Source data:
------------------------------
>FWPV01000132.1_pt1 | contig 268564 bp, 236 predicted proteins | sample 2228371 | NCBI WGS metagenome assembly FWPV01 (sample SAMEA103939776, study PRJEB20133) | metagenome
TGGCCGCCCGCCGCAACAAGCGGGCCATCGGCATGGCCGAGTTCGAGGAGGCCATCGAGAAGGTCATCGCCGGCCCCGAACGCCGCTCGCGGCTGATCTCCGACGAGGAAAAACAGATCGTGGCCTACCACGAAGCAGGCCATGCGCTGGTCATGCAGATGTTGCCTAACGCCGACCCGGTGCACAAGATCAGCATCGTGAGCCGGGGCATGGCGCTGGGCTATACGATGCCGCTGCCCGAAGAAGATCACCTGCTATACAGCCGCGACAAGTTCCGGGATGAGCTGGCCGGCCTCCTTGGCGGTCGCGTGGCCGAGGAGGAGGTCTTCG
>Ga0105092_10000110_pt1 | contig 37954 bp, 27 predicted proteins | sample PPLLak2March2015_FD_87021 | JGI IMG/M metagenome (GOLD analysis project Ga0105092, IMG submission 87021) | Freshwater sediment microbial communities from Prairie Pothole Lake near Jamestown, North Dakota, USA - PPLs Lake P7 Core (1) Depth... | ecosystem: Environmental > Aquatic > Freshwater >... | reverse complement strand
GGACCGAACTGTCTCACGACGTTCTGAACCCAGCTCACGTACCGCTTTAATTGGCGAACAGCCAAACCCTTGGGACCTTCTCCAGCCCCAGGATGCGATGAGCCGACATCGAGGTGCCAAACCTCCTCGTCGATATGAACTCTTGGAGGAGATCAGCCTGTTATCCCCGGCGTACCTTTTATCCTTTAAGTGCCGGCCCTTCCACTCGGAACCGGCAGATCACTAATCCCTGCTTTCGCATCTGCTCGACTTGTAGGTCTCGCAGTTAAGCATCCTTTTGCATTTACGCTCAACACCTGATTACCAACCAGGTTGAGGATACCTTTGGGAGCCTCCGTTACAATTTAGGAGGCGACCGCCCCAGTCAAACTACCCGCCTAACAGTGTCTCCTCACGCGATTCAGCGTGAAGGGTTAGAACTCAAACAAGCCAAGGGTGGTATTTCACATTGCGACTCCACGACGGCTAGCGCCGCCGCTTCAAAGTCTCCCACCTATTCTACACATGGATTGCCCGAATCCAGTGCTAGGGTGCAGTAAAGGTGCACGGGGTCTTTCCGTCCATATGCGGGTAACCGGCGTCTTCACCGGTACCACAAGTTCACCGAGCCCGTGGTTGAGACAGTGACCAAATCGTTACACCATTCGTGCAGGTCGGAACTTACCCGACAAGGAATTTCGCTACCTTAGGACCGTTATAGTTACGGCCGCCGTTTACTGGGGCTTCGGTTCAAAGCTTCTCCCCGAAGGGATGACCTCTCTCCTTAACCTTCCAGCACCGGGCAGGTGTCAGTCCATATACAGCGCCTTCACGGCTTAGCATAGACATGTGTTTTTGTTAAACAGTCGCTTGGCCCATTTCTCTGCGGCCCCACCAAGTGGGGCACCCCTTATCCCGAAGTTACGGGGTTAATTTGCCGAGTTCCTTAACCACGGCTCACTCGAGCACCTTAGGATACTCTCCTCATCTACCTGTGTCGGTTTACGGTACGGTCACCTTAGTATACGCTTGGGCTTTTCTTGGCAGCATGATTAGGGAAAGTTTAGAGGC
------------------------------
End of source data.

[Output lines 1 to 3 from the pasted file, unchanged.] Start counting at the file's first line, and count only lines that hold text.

>FWPV01000132.1_pt1 | contig 268564 bp, 236 predicted proteins | sample 2228371 | NCBI WGS metagenome assembly FWPV01 (sample SAMEA103939776, study PRJEB20133) | metagenome
TGGCCGCCCGCCGCAACAAGCGGGCCATCGGCATGGCCGAGTTCGAGGAGGCCATCGAGAAGGTCATCGCCGGCCCCGAACGCCGCTCGCGGCTGATCTCCGACGAGGAAAAACAGATCGTGGCCTACCACGAAGCAGGCCATGCGCTGGTCATGCAGATGTTGCCTAACGCCGACCCGGTGCACAAGATCAGCATCGTGAGCCGGGGCATGGCGCTGGGCTATACGATGCCGCTGCCCGAAGAAGATCACCTGCTATACAGCCGCGACAAGTTCCGGGATGAGCTGGCCGGCCTCCTTGGCGGTCGCGTGGCCGAGGAGGAGGTCTTCG
>Ga0105092_10000110_pt1 | contig 37954 bp, 27 predicted proteins | sample PPLLak2March2015_FD_87021 | JGI IMG/M metagenome (GOLD analysis project Ga0105092, IMG submission 87021) | Freshwater sediment microbial communities from Prairie Pothole Lake near Jamestown, North Dakota, USA - PPLs Lake P7 Core (1) Depth... | ecosystem: Environmental > Aquatic > Freshwater >... | reverse complement strand